Frustrated with no answers to your pain and/or injury? Seeking advice to no avail? Tired of living with chronic pain and NSAIDs? I was there once upon a time, but now I've found my answers, I'm on a mission to improve standards, to make sure people DO get their answers.
Protocol in elite sport is different to National Health protocols. When an athlete comes to the clinic with pain or injury, the clinic deciphers whether they first require Physiotherapy or Sports Doctor.
Physiotherapy: Assessed, and depending on assessment, they are treated and often referred to Sports Massage/Soft Tissue Therapy for further rehabilitation. NSAIDs are rarely advised if treatment is given as reduced pain symptoms can hinder assessment and potentially cause more harm. If there is no improvement, referral is made to the Sports Doctor who often refers to Radiology. This protocol is swift and efficient, which reduces athlete anxiety and promotes quicker recovery.
Sports Doctor: Assessed, and depending on assessment, refers to Radiology, or Physiotherapy, with occasional Sports Massage/Soft Tissue Therapy referrals, noting athletes seeing the Sports Doctor usually have a more specific issue that requires in depth assessment. Again protocol is swift and efficient.
National Health Protocol: An appointment with the GP often leads to the NSAIDs, to which if no success, referral is made to Physiotherapy. Referrals can take a long time depending on the catchment area, to which symptoms can worsen leaving the patient feeling helpless and hopeless by the time of their appointment. Physiotherapy assesses, noting some catchment areas promote no physical touch which can weaken quality of assessment. Depending on assessment, the usual advice tends to be a few appointments to Physiotherapy, with a Sports Doctor referral often made if no success is made during the course of Physiotherapy. By which point, the patient's situation is consistently worsening, impacting mental and physical health which can augment inflammation symptoms. Noting the chronic use of NSAIDs, usually increasing in strength due to increasing symptoms, can damage the liver causing further issues.
Once the patient has seen the Sports Doctor, they are referred to Radiology, a Doctor specialising in another area of medicine more applicable to the patient's situation, or further Physiotherapy this time being with more direction from the Doctor. Very rarely is Sports Massage/Soft Tissue Therapy considered, and rather surgery is the more accepted path if pain persists.
How and why Sports Massage/Soft Tissue Therapy could help
The main reason why this form of therapy is not considered at National Health level is due to inconsistencies in therapists understanding and awareness, something which is not a problem in elite sport due to the high standard of requirements.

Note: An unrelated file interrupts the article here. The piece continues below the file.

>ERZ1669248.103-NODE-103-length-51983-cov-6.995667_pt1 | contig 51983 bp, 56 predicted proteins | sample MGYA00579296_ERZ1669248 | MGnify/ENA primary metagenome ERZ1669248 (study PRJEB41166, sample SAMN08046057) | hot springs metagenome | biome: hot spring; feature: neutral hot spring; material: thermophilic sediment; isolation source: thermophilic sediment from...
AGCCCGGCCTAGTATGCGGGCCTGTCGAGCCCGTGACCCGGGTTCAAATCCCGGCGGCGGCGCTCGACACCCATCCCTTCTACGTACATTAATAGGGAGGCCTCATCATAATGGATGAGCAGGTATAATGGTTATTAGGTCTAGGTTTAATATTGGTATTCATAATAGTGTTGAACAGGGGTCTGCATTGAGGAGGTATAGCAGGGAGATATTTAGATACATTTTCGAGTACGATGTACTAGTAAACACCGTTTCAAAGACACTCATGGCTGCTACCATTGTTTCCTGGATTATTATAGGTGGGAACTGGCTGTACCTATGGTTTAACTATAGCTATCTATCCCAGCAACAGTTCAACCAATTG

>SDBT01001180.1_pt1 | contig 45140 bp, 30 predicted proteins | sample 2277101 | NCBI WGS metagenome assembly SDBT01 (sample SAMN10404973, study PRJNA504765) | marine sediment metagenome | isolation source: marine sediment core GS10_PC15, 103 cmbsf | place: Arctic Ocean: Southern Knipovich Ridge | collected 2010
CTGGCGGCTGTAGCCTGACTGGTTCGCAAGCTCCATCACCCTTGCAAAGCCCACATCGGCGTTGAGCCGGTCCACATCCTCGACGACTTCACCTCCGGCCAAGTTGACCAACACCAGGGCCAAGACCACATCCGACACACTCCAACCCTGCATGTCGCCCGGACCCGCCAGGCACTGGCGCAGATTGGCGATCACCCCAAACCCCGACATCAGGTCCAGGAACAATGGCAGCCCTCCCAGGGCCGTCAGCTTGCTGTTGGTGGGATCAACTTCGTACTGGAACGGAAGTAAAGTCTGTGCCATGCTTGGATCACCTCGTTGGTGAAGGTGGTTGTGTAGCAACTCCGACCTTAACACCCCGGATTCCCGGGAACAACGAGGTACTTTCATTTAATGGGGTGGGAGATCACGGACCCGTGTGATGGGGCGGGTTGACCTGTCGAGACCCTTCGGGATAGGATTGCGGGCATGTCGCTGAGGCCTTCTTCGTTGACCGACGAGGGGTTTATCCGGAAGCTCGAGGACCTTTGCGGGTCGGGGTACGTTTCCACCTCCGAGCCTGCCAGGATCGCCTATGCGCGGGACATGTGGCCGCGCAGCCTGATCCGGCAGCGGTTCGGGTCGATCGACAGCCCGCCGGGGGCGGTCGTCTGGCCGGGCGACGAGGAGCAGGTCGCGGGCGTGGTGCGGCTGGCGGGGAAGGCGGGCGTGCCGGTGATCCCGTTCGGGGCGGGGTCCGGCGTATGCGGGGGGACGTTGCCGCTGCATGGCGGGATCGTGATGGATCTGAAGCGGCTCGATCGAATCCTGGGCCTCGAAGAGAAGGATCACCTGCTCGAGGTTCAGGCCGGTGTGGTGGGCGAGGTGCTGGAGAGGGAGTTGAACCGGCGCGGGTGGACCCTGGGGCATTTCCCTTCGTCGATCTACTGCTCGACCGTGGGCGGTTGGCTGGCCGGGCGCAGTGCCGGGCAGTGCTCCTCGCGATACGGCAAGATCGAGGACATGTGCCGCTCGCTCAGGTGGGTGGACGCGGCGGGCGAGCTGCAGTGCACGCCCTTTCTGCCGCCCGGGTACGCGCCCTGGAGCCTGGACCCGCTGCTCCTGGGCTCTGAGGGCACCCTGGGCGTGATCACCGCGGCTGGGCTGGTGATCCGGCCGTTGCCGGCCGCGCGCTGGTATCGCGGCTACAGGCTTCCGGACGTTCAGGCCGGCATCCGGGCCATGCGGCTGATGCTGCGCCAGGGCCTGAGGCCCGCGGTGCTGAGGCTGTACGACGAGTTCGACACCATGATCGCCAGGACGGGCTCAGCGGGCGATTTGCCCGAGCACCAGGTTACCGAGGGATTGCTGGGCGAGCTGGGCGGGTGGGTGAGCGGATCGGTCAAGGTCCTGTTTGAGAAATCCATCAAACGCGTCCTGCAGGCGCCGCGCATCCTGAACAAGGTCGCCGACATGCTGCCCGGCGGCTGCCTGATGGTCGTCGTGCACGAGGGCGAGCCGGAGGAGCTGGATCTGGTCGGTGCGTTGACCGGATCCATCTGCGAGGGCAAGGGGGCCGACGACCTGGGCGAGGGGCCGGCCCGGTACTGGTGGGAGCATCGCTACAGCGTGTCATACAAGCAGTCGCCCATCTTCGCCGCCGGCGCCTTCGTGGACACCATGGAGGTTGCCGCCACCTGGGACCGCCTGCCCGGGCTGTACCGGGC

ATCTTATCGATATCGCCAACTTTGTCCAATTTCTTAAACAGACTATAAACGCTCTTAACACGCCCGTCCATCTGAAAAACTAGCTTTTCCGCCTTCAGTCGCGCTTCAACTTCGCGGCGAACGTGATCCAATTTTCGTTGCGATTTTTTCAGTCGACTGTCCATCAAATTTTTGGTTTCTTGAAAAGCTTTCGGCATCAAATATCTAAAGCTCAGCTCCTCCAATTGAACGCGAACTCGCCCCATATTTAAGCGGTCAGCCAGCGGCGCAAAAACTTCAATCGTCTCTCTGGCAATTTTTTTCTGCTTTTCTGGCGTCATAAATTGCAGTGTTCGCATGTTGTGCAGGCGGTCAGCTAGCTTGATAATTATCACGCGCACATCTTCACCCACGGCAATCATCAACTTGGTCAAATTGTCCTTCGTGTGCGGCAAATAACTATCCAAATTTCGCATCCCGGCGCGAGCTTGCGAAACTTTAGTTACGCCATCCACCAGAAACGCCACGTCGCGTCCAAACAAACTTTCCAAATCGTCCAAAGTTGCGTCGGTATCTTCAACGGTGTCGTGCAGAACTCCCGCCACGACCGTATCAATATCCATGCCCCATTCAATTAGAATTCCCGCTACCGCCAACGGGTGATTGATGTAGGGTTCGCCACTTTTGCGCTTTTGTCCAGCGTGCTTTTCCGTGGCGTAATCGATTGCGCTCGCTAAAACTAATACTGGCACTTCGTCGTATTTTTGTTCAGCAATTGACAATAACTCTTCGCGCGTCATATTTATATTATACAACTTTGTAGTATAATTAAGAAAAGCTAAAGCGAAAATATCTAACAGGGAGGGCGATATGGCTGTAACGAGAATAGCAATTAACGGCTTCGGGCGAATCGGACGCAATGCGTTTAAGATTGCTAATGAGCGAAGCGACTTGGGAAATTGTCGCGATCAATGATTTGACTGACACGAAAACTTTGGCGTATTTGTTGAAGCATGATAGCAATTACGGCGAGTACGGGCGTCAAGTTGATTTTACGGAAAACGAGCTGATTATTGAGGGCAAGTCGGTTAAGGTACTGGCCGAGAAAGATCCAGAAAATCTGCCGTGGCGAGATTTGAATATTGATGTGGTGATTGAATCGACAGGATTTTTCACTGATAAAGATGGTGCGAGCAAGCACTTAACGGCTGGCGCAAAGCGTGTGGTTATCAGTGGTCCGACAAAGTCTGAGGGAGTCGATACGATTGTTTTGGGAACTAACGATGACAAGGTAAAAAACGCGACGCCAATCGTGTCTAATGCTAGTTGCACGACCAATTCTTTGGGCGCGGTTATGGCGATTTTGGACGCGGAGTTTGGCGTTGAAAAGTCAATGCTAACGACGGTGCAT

- Sports Massage/Soft Tissue Therapy has been found to increase T-lymphocytes, thus boosting the immune system (Major et al., 2015, also research conducted by the BBC: https://www.bbc.co.uk/programmes/b04j9gny).
- The Young's Modulus is stress vs strain, showing that they increase together and when results are placed on a graph, they produce a linear curve. When considered in conjunction with Anatomy Trains (James Earles and Tom Myers), pain and injury begin to make sense. The more a person has dysfunctional and imbalanced biomechanics and posture, including breathing patterns, the more stress vs strain increases, which can cause the tissues to align to the strain. This can then cause increased collagen deposition, reducing elastin capacity, therefore increasing tension and reducing flexibility, influencing pain symptoms and risk of injury. Sports Massage/Soft Tissue Therapy therefore can address these imbalances and dysfunction, influencing healthy alignment and healthy tissue composition.
But why the inconsistencies?
Due to various levels of training available, and the wide variety of physical and manual therapies now available, it is difficult to regulate. A lack of regulation means the understanding and awareness held by the therapist can differ greatly from therapist to therapist.
Important general advice: If you have an injury, seek a therapy specific to the issue - Overall assessment can be given by a Physiotherapist who can then refer further to aid rehabilitation, with the occasional return appointment to ensure improvement. Chiropractic and Osteopathy can help skeletal issues such as impingement, and Sports Massage/Soft Tissue Therapy can help a plethora of problems from shin splints to tension headaches, and is an excellent complimentary treatment for mental and physical medical conditions.
Noting to NOT buy into ANY course of treatments as recovery is ALWAYS subjective.